Car Industry

Old man yells at iCloud: J.D. Power study finds aging buyers don't trust autonomy

In a result that should shock approximately zero people, the younger buyers get, the more likely they are to trust self-driving cars and similar tech.

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Tesla Autopilot Display

To be fair, being thrust head-first into new technology and being asked to immediately accept it is not easy for anyone.

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Have you ever helped an elderly individual navigate the Internet? Even after explaining why they're not actually the 1,000,000th visitor to a site, it can be tough bringing people up to speed on technology. It's no surprise, then, that J.D. Power's Tech Choice study came to the same conclusions.

In its second year, the Tech Choice study examines consumer interest in a wide variety of tech. This year, part of the survey asked if buyers trusted self-driving technology. Broken down by generation, 55 percent of Generation Z said yes, compared to 56 percent of Gen Y, 41 percent of Gen X, 23 percent of Baby Boomers and 18 percent of Pre-Boomers.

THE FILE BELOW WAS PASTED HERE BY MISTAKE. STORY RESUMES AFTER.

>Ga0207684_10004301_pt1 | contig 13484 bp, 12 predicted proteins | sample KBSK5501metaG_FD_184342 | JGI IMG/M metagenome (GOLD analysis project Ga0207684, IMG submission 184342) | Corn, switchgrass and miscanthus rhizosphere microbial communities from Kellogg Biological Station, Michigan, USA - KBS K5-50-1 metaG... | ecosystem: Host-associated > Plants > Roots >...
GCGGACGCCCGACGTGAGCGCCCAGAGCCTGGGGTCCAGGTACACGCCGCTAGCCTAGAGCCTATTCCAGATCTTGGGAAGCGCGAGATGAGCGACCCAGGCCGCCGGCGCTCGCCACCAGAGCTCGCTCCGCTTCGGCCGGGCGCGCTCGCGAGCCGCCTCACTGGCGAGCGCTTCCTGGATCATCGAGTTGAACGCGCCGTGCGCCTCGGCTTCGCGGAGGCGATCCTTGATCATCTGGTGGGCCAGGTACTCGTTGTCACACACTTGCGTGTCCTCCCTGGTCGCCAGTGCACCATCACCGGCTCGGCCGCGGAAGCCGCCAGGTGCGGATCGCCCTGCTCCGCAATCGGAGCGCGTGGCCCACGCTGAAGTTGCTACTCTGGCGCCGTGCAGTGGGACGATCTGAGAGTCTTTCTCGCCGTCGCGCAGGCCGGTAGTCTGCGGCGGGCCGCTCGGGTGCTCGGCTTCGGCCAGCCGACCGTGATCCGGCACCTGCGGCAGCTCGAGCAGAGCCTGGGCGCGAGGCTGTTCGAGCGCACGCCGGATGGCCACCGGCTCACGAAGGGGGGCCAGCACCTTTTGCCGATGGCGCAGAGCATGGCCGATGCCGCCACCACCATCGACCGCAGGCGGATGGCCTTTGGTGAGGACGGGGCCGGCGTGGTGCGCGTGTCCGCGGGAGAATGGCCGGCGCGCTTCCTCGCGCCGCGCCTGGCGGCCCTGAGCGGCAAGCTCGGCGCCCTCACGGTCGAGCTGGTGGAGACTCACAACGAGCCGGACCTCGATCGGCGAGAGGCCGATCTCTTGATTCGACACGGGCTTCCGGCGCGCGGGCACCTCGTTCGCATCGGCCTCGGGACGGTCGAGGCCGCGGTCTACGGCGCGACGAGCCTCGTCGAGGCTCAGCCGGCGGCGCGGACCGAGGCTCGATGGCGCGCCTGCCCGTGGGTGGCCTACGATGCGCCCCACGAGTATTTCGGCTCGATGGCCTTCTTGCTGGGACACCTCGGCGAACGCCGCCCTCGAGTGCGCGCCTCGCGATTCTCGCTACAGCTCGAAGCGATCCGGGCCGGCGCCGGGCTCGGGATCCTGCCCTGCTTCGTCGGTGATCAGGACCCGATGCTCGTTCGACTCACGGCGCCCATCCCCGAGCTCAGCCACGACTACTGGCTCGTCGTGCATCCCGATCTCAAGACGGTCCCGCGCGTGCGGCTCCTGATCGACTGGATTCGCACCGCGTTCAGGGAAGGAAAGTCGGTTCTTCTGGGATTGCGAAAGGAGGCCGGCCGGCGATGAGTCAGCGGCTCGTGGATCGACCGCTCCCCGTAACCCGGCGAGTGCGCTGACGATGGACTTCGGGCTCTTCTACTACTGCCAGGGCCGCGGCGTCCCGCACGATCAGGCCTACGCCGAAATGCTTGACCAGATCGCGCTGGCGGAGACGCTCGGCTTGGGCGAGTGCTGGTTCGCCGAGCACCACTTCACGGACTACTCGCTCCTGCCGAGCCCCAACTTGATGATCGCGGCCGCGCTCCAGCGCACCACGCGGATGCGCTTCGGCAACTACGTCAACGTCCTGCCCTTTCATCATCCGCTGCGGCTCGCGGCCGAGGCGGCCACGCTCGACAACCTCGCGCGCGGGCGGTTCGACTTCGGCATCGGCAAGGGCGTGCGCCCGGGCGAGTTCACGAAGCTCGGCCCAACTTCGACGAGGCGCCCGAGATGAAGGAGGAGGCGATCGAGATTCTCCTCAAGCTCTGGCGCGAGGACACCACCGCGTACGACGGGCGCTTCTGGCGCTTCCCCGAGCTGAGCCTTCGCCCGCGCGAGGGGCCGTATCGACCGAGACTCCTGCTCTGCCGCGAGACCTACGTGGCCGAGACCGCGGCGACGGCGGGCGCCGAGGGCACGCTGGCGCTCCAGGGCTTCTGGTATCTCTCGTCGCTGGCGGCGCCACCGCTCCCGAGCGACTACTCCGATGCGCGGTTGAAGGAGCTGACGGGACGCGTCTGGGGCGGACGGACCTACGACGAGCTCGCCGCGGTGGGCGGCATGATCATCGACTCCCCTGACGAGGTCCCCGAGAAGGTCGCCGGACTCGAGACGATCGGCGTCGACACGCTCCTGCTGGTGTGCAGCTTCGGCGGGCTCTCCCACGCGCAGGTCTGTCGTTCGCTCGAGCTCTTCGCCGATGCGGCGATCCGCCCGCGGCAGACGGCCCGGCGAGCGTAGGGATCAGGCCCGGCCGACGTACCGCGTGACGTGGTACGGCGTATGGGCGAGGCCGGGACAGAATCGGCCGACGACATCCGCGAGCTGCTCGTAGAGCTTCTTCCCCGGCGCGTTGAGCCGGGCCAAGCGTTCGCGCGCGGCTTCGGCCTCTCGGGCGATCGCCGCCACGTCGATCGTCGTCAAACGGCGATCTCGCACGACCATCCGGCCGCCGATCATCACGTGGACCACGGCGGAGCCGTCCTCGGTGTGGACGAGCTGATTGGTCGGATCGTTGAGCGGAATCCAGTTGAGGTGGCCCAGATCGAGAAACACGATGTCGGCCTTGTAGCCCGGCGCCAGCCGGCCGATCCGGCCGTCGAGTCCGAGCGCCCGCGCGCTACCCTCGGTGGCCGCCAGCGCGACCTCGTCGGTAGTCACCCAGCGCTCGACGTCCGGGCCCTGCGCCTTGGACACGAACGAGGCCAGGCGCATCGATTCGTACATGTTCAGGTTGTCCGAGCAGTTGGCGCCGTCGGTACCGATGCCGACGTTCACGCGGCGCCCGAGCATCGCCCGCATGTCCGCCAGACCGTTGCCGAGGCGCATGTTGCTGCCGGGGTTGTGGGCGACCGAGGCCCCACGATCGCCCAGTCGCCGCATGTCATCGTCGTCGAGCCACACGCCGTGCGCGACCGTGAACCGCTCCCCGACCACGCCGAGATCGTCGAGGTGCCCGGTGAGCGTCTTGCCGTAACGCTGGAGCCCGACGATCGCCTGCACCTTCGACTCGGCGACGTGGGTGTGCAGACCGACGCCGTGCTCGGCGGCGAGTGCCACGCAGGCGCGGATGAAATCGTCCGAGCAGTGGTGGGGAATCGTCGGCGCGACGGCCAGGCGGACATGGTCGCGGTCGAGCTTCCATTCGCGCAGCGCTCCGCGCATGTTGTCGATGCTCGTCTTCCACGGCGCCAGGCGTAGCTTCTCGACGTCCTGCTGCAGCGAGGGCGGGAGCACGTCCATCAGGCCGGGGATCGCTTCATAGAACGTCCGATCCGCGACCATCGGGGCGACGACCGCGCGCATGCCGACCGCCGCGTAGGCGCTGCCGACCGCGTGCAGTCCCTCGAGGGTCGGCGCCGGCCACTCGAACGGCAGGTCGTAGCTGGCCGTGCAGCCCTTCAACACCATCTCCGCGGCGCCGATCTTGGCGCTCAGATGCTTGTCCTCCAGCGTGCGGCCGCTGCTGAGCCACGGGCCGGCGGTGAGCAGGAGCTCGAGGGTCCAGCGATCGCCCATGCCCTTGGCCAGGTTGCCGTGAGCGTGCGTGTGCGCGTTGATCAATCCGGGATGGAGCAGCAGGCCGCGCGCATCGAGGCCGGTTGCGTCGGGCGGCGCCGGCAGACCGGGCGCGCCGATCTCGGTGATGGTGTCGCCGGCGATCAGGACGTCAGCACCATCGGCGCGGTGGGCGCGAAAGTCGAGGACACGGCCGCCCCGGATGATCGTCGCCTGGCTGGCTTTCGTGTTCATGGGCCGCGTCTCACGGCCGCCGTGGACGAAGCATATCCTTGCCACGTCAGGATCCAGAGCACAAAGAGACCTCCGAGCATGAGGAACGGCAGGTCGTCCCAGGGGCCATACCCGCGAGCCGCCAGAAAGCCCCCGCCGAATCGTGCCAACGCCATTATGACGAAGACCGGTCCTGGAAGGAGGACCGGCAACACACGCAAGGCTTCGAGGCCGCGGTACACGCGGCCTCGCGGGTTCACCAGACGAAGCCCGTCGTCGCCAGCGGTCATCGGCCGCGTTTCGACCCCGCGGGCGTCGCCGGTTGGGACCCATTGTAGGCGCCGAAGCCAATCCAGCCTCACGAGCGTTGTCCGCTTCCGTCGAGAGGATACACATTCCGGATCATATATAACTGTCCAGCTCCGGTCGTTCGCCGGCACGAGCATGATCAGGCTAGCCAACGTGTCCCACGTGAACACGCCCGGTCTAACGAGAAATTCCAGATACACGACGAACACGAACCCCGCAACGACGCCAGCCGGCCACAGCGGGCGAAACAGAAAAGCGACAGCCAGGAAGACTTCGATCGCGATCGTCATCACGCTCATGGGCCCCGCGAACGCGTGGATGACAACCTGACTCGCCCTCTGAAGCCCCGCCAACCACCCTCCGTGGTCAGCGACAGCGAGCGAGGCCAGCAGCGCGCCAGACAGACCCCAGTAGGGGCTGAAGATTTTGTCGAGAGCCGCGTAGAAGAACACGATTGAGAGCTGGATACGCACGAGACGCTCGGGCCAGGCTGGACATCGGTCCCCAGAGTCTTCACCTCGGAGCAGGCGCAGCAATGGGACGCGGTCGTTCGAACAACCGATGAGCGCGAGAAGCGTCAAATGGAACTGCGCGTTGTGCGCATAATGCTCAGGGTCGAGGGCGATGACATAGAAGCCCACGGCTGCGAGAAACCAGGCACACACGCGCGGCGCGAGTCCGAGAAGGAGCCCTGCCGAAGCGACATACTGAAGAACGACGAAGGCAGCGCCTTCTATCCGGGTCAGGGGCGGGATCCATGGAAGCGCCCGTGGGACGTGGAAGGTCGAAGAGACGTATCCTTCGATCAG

"When it comes to making the leap to fully automated cars, trust in the technology is directly linked to the age of the consumer," said the most obvious sentence ever put into a press release. When the question was flipped and buyers were asked if they would "definitely not trust" autonomous tech, the older the buyers were, the more likely they were to write off self-driving cars entirely.

Thankfully, no matter how old buyers were, they all shared a concern for tech security, insofar as privacy and hacking are concerned. And customers across a broad age spectrum do show interesting in systems that are rooted in autonomy, such as lane-change assist and adaptive headlights.

But, just like teaching your grandmother to avoid pop-ups, it's going to be a while before she's ready to have a driverless stagecoach drop her off at the Andrews-Sisters-hologram concert.